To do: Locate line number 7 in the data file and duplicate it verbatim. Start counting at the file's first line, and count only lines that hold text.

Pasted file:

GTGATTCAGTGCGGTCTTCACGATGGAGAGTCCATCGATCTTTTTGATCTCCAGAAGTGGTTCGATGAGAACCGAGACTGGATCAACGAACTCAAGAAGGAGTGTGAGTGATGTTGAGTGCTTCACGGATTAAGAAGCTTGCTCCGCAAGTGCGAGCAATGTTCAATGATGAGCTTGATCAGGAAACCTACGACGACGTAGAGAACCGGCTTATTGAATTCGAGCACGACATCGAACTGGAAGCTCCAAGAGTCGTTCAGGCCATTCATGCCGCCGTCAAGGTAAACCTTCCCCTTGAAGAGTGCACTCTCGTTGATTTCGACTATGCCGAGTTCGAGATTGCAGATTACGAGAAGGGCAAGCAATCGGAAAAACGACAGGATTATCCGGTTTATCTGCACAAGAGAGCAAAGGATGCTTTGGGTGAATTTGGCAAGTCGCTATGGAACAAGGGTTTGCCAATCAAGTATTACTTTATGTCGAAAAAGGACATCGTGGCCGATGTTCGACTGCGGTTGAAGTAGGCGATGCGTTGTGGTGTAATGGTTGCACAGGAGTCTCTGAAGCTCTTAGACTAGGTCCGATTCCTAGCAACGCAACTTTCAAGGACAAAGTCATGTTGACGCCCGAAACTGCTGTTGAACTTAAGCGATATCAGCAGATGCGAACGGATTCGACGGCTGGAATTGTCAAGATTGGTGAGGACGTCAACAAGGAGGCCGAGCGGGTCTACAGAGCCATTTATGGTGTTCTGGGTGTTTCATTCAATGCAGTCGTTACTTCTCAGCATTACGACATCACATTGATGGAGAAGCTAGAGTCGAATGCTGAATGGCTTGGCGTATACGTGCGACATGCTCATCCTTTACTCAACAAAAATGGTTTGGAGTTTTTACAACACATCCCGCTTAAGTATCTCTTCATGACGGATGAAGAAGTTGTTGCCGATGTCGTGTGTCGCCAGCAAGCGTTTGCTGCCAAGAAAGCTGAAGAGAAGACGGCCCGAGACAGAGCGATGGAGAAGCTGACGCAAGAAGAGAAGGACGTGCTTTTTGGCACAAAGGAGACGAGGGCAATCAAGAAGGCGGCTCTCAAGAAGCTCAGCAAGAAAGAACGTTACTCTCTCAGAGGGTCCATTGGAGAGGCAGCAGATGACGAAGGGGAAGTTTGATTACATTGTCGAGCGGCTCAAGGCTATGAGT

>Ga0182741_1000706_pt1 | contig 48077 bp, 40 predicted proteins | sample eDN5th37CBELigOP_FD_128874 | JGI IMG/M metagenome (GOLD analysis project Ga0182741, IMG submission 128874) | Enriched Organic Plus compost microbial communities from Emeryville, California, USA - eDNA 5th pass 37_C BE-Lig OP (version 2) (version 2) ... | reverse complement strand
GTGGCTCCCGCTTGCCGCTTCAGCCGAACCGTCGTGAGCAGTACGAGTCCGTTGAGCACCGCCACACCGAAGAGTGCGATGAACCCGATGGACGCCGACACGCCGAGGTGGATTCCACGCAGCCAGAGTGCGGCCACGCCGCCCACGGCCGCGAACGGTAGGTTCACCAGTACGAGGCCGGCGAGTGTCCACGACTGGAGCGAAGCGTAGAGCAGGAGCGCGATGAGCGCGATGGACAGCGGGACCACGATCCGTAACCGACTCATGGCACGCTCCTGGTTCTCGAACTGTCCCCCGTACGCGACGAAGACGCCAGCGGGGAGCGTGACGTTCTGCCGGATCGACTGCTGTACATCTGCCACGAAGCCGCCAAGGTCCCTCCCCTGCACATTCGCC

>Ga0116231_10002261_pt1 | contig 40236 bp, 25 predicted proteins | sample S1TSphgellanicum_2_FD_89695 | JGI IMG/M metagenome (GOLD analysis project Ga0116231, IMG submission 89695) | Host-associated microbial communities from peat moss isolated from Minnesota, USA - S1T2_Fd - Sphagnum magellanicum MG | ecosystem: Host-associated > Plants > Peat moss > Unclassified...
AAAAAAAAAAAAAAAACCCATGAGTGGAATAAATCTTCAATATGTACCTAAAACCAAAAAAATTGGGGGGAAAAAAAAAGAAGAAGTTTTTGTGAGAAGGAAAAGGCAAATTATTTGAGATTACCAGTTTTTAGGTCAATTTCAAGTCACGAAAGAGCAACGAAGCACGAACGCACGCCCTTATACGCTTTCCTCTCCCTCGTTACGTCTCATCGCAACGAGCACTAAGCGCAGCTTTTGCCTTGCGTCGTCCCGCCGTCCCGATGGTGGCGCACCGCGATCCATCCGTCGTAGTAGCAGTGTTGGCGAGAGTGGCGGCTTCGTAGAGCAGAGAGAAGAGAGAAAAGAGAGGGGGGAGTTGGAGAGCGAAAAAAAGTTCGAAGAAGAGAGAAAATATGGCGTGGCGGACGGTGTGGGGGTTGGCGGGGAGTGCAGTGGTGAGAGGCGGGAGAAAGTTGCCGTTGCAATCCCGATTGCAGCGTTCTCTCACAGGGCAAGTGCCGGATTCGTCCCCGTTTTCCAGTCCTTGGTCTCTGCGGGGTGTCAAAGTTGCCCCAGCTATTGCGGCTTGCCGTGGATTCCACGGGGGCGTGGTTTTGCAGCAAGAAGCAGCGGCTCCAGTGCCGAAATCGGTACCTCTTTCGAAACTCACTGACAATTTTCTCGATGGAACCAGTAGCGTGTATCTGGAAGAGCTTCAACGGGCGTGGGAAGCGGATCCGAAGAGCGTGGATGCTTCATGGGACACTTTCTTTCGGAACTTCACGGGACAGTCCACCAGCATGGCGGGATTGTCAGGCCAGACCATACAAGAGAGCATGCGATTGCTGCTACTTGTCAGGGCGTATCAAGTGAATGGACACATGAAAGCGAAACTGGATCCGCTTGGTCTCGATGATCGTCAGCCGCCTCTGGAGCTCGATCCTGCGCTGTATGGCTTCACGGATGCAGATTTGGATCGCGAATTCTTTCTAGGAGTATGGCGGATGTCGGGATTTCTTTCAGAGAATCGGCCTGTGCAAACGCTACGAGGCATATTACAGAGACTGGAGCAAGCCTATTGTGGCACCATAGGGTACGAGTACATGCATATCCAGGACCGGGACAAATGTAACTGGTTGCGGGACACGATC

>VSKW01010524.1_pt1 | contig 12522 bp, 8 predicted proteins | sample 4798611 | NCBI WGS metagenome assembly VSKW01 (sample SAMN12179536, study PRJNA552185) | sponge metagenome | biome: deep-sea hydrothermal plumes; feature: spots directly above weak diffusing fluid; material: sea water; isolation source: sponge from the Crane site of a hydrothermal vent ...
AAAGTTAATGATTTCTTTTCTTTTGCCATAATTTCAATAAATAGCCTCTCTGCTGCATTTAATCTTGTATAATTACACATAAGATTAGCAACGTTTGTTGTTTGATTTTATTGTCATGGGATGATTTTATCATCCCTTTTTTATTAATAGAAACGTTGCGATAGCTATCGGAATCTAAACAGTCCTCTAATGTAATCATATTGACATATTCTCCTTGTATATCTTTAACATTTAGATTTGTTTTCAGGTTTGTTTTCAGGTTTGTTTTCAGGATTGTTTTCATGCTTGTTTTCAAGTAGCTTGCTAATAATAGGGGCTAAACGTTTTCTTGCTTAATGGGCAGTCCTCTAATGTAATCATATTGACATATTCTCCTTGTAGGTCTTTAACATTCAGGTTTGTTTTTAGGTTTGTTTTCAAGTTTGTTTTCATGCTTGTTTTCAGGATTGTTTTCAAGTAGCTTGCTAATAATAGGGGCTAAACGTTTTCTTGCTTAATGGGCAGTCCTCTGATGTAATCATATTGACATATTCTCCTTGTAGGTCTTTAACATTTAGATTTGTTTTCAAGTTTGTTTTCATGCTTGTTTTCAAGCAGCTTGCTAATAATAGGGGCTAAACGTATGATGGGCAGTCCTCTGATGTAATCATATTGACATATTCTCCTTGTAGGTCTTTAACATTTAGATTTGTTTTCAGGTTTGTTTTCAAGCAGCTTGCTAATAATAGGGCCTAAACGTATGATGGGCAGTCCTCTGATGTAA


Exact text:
AAAGTTAATGATTTCTTTTCTTTTGCCATAATTTCAATAAATAGCCTCTCTGCTGCATTTAATCTTGTATAATTACACATAAGATTAGCAACGTTTGTTGTTTGATTTTATTGTCATGGGATGATTTTATCATCCCTTTTTTATTAATAGAAACGTTGCGATAGCTATCGGAATCTAAACAGTCCTCTAATGTAATCATATTGACATATTCTCCTTGTATATCTTTAACATTTAGATTTGTTTTCAGGTTTGTTTTCAGGTTTGTTTTCAGGATTGTTTTCATGCTTGTTTTCAAGTAGCTTGCTAATAATAGGGGCTAAACGTTTTCTTGCTTAATGGGCAGTCCTCTAATGTAATCATATTGACATATTCTCCTTGTAGGTCTTTAACATTCAGGTTTGTTTTTAGGTTTGTTTTCAAGTTTGTTTTCATGCTTGTTTTCAGGATTGTTTTCAAGTAGCTTGCTAATAATAGGGGCTAAACGTTTTCTTGCTTAATGGGCAGTCCTCTGATGTAATCATATTGACATATTCTCCTTGTAGGTCTTTAACATTTAGATTTGTTTTCAAGTTTGTTTTCATGCTTGTTTTCAAGCAGCTTGCTAATAATAGGGGCTAAACGTATGATGGGCAGTCCTCTGATGTAATCATATTGACATATTCTCCTTGTAGGTCTTTAACATTTAGATTTGTTTTCAGGTTTGTTTTCAAGCAGCTTGCTAATAATAGGGCCTAAACGTATGATGGGCAGTCCTCTGATGTAA